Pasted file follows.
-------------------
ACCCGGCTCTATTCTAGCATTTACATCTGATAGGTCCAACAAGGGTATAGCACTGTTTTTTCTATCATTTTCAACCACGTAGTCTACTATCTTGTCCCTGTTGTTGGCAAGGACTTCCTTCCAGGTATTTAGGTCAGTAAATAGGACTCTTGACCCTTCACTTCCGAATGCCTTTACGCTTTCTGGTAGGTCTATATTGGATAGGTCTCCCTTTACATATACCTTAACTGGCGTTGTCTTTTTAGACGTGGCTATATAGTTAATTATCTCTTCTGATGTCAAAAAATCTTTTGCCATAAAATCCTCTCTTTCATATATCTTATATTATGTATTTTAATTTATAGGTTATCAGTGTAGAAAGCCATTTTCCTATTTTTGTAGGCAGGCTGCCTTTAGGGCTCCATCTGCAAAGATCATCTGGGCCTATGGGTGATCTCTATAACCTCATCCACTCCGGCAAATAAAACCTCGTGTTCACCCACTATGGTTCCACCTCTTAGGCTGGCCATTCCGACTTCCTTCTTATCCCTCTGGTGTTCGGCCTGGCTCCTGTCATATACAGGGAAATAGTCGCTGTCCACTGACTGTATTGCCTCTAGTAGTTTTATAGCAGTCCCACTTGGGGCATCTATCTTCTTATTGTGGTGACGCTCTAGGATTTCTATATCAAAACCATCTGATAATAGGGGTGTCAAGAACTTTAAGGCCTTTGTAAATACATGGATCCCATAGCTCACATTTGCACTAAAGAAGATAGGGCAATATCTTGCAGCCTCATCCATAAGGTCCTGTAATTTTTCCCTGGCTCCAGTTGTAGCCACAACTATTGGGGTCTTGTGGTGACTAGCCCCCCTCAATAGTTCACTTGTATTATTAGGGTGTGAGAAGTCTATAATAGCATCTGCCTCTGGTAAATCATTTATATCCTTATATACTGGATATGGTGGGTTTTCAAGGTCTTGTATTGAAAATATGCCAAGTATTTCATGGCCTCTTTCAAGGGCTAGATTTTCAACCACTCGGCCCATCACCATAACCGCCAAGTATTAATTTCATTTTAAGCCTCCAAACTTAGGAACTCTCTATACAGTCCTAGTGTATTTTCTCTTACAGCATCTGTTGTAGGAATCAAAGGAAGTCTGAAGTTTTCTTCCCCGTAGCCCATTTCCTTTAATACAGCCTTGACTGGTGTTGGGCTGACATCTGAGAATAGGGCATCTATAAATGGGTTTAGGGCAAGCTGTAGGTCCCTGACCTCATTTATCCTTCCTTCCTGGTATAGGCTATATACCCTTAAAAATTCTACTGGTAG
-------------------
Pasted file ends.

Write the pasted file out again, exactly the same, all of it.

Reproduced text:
ACCCGGCTCTATTCTAGCATTTACATCTGATAGGTCCAACAAGGGTATAGCACTGTTTTTTCTATCATTTTCAACCACGTAGTCTACTATCTTGTCCCTGTTGTTGGCAAGGACTTCCTTCCAGGTATTTAGGTCAGTAAATAGGACTCTTGACCCTTCACTTCCGAATGCCTTTACGCTTTCTGGTAGGTCTATATTGGATAGGTCTCCCTTTACATATACCTTAACTGGCGTTGTCTTTTTAGACGTGGCTATATAGTTAATTATCTCTTCTGATGTCAAAAAATCTTTTGCCATAAAATCCTCTCTTTCATATATCTTATATTATGTATTTTAATTTATAGGTTATCAGTGTAGAAAGCCATTTTCCTATTTTTGTAGGCAGGCTGCCTTTAGGGCTCCATCTGCAAAGATCATCTGGGCCTATGGGTGATCTCTATAACCTCATCCACTCCGGCAAATAAAACCTCGTGTTCACCCACTATGGTTCCACCTCTTAGGCTGGCCATTCCGACTTCCTTCTTATCCCTCTGGTGTTCGGCCTGGCTCCTGTCATATACAGGGAAATAGTCGCTGTCCACTGACTGTATTGCCTCTAGTAGTTTTATAGCAGTCCCACTTGGGGCATCTATCTTCTTATTGTGGTGACGCTCTAGGATTTCTATATCAAAACCATCTGATAATAGGGGTGTCAAGAACTTTAAGGCCTTTGTAAATACATGGATCCCATAGCTCACATTTGCACTAAAGAAGATAGGGCAATATCTTGCAGCCTCATCCATAAGGTCCTGTAATTTTTCCCTGGCTCCAGTTGTAGCCACAACTATTGGGGTCTTGTGGTGACTAGCCCCCCTCAATAGTTCACTTGTATTATTAGGGTGTGAGAAGTCTATAATAGCATCTGCCTCTGGTAAATCATTTATATCCTTATATACTGGATATGGTGGGTTTTCAAGGTCTTGTATTGAAAATATGCCAAGTATTTCATGGCCTCTTTCAAGGGCTAGATTTTCAACCACTCGGCCCATCACCATAACCGCCAAGTATTAATTTCATTTTAAGCCTCCAAACTTAGGAACTCTCTATACAGTCCTAGTGTATTTTCTCTTACAGCATCTGTTGTAGGAATCAAAGGAAGTCTGAAGTTTTCTTCCCCGTAGCCCATTTCCTTTAATACAGCCTTGACTGGTGTTGGGCTGACATCTGAGAATAGGGCATCTATAAATGGGTTTAGGGCAAGCTGTAGGTCCCTGACCTCATTTATCCTTCCTTCCTGGTATAGGCTATATACCCTTAAAAATTCTACTGGTAG